However, there are risks in purchasing online in an environment when businesses are also affected by the lockdown – if a business stops trading and does not deliver, then you may not get your items or your money back.
Q: I have purchased a product online and the seller has now delayed delivery of the product again, what are my rights?
A: When you, as a consumer, buy goods from a business, you have rights under the Consumer Guarantees Act. Under the Consumer Guarantees Act goods should arrive within the stated time frame or within a reasonable time if a date is not given. If this does not happen then you can reject the goods and ask for a full refund.
When buying online, you should be aware that significant overseas events like the spread of COVID-19 can have an impact on the availability of goods. If your purchase is time-critical you should double check with the seller that the item is in and stock and when you can expect it to arrive.
What is a “reasonable time” depends on the surrounding circumstances. If international or domestic goods transport is disrupted or lockdowns are in place, this may mean that a lengthier than normal delay may be “reasonable.” Where possible, we recommend that you discuss delivery timeframes with the supplier at the time you make the order so that both parties are clear about what is expected.
Q: I have purchased a product online and the seller has cancelled my order as they can no longer supply it. They have given me store credit but I want a refund, can I get one?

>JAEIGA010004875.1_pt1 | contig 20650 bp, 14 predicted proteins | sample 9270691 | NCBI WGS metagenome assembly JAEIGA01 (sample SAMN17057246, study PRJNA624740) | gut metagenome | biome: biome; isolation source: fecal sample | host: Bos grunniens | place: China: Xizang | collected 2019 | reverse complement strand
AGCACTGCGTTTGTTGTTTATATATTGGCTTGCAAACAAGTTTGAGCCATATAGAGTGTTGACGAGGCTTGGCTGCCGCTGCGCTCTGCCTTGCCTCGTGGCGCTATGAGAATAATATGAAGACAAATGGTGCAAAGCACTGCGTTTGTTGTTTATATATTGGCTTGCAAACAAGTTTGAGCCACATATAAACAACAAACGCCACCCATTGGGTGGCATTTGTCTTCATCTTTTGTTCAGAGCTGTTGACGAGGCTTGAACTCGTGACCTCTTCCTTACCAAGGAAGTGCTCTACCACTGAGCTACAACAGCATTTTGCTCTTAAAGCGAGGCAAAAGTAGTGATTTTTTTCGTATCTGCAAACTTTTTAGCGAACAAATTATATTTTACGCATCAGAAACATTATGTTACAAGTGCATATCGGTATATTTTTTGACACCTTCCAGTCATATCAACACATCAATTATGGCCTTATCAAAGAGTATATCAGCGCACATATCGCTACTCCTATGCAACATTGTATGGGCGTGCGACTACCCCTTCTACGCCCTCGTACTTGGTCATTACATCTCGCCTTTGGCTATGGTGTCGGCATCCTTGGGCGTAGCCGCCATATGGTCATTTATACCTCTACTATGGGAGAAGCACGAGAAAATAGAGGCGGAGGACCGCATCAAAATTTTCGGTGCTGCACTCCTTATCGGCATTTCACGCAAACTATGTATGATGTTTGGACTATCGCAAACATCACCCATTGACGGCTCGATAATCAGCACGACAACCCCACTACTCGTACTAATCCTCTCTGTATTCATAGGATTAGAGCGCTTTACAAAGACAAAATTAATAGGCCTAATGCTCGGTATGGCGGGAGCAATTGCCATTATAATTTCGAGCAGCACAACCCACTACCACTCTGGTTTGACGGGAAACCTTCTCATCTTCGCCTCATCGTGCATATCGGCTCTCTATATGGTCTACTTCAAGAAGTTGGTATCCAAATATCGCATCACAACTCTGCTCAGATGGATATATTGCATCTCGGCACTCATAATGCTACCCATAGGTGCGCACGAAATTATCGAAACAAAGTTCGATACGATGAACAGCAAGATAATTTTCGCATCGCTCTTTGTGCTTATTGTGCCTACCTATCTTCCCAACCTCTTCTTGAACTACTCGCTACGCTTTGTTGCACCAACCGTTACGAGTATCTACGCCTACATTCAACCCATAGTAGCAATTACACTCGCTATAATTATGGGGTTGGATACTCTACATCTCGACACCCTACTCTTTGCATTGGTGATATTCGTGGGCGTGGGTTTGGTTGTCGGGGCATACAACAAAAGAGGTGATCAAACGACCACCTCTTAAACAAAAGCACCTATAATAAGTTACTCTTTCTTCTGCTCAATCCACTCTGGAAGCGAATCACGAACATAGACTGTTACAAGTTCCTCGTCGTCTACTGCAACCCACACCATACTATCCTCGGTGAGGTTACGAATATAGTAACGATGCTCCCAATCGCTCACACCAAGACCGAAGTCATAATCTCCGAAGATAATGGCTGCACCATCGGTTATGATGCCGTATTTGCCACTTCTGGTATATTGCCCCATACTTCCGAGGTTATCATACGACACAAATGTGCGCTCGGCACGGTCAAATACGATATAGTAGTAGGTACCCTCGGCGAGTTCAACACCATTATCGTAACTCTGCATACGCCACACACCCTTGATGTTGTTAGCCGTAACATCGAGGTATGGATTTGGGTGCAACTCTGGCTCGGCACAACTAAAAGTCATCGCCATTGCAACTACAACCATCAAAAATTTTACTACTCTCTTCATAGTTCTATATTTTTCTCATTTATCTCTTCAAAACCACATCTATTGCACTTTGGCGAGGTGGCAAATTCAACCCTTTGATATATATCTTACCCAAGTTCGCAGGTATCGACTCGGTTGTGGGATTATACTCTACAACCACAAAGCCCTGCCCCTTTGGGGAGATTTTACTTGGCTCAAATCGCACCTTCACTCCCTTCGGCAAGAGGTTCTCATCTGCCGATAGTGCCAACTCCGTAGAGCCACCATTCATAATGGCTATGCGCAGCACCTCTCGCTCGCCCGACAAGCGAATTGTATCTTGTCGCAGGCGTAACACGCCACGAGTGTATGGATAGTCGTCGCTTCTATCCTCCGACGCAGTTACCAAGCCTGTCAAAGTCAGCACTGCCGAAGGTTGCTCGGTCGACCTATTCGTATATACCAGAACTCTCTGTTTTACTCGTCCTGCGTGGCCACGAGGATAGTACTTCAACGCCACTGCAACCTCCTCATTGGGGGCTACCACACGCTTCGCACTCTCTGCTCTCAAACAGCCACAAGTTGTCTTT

A: If an online seller cancels your paid order, and does not deliver goods, you are entitled to a refund under the Consumer Guarantees Act.
Q: I have purchased a product online and the seller has told me they can’t supply it for 3 months and they are still selling it on their website, is this allowed?
A: Yes, the seller is permitted to offer goods for sale with a deferred delivery date, as long as the applicable timeframe is made clear to consumers.
Sellers are, however, prohibited from offering goods for sale where they have no realistic expectation of being able to deliver them. A good should not be offered for sale when the seller, not having the good in stock, does not have knowledge of when the item will be in stock and able to be delivered.
There may be times when, through no fault of its own, a seller is unable to supply goods as advertised. Businesses should have a ‘raincheck’ system in place to ensure that the business supplies the goods or equivalent goods, at the advertised price, as soon as is practicable. The goods should be provided within a reasonable time if the raincheck is accepted by the customer. If the customer does not wish to accept a raincheck, a refund should be provided.
Q: I had to call a tradie to do an urgent job and they charged me a COVID-19 surcharge, can they do that?
A: Businesses can set their own prices for products and services, including charging a surcharge. If they do apply a surcharge it must be clearly disclosed before the consumer makes a decision to purchase or engage the service. The reason for the surcharge must be accurately described or the business risks breaching the Fair Trading Act. For example, a business cannot claim the surcharge is for personal protective equipment (PPE) if they are not using PPE.